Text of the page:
She was without Prince Philip, her husband of 64 years, who was hospitalised on Monday for treatment of a bladder infection.
At a morning service of thanksgiving at St Paul’s Cathedral, the Archbishop of Canterbury, Rowan Williams, praised her for bringing happiness to the nation. His thoughts were seconded by jubilant crowds that cheered royals major and minor as they made their way to and from the church.
“We are marking six decades of living proof that public service is possible and that it is a place where happiness can be found,” the archbishop told the royals and dignitaries filling the vast landmark church designed by Christopher Wren in the 17th century.
The queen returned to Buckingham Palace in the afternoon, braving the first few drops of rain in an open carriage, later to appear on the palace balcony with the present and future of the monarchy: her heir, Prince Charles, and his wife, Camilla, Prince William, the second-in-line, and his wife, Kate, and William’s brother, Prince Harry.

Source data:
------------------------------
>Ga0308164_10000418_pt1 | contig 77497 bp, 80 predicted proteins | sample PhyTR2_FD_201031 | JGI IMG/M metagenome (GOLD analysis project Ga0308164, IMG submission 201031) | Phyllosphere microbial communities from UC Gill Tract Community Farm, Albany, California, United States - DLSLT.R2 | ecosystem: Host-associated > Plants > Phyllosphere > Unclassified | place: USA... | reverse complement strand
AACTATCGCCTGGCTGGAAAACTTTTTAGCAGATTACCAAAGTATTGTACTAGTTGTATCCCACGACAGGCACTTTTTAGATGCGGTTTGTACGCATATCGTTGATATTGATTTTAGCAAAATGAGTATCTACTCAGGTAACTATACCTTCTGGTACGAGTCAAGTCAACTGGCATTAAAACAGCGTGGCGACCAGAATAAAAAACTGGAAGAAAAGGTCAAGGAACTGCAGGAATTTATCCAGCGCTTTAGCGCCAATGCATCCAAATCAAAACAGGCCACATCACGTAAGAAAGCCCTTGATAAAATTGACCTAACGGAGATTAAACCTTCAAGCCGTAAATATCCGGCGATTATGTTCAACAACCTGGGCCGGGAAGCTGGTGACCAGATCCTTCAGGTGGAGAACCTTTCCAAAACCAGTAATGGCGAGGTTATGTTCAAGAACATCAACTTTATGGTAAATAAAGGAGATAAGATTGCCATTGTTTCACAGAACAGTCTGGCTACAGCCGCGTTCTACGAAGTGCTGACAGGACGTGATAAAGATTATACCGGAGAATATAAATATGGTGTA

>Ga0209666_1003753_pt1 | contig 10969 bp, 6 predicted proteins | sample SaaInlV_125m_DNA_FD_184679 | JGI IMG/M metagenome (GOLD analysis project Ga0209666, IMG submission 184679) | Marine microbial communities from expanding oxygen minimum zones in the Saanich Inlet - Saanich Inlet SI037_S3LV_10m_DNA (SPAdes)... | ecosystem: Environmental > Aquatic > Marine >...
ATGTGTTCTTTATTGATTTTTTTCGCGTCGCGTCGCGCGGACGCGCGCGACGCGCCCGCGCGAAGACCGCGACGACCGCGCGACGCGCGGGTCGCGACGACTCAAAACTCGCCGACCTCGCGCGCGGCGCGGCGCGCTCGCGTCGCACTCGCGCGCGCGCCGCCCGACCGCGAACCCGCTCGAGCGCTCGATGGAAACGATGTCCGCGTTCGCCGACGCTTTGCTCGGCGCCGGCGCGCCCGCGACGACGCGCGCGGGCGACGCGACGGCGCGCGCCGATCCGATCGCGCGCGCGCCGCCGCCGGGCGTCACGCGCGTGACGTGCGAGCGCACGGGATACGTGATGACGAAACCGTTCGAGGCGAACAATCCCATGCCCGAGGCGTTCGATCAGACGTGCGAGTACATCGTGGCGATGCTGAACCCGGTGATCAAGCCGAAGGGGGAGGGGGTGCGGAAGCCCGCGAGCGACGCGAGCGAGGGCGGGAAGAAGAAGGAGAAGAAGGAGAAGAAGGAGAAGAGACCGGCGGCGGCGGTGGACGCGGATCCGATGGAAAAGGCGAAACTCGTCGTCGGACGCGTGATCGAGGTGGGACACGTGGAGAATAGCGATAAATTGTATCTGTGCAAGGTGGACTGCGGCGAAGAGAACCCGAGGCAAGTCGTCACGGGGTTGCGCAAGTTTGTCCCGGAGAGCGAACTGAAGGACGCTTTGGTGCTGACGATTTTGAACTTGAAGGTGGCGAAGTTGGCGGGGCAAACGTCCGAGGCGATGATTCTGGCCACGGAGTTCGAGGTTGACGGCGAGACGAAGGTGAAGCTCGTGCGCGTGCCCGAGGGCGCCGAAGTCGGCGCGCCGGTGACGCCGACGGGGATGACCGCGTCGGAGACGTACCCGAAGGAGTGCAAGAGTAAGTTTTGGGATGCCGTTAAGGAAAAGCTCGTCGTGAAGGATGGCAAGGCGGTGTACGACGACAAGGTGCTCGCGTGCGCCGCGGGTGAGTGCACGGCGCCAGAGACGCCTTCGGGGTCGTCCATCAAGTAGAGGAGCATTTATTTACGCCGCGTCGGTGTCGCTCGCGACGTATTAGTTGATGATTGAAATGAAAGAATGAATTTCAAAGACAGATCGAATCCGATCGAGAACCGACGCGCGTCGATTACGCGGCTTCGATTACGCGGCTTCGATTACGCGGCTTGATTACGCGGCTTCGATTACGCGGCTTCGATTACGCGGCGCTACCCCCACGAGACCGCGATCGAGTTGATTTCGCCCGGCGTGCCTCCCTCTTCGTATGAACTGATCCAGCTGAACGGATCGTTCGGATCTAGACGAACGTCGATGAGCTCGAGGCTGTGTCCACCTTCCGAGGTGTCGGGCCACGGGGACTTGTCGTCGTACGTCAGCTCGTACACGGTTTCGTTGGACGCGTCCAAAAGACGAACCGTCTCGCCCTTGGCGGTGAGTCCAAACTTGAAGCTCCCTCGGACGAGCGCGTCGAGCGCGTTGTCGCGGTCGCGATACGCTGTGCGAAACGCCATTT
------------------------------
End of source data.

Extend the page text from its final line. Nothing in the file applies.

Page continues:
There were more cheers as a Lancaster bomber, four Spitfire fighters and a Hurricane fighter — all recalling the nation’s battle for survival in the Second World War — emerged from leaden skies to fly over the palace. They were followed by nine jets spewing red, white and blue smoke.
The crowds, forming a sea of bobbing umbrellas, stretched all the way down the Mall, the wide road leading to Buckingham Palace. As the Irish Guards doffed their bearskin hats to lead three cheers, the 86-year-old monarch beamed. For some the jubilee affirmed the nation’s unmatched skills for staging impressive ceremonies, evoking the power and swagger of its vanished empire.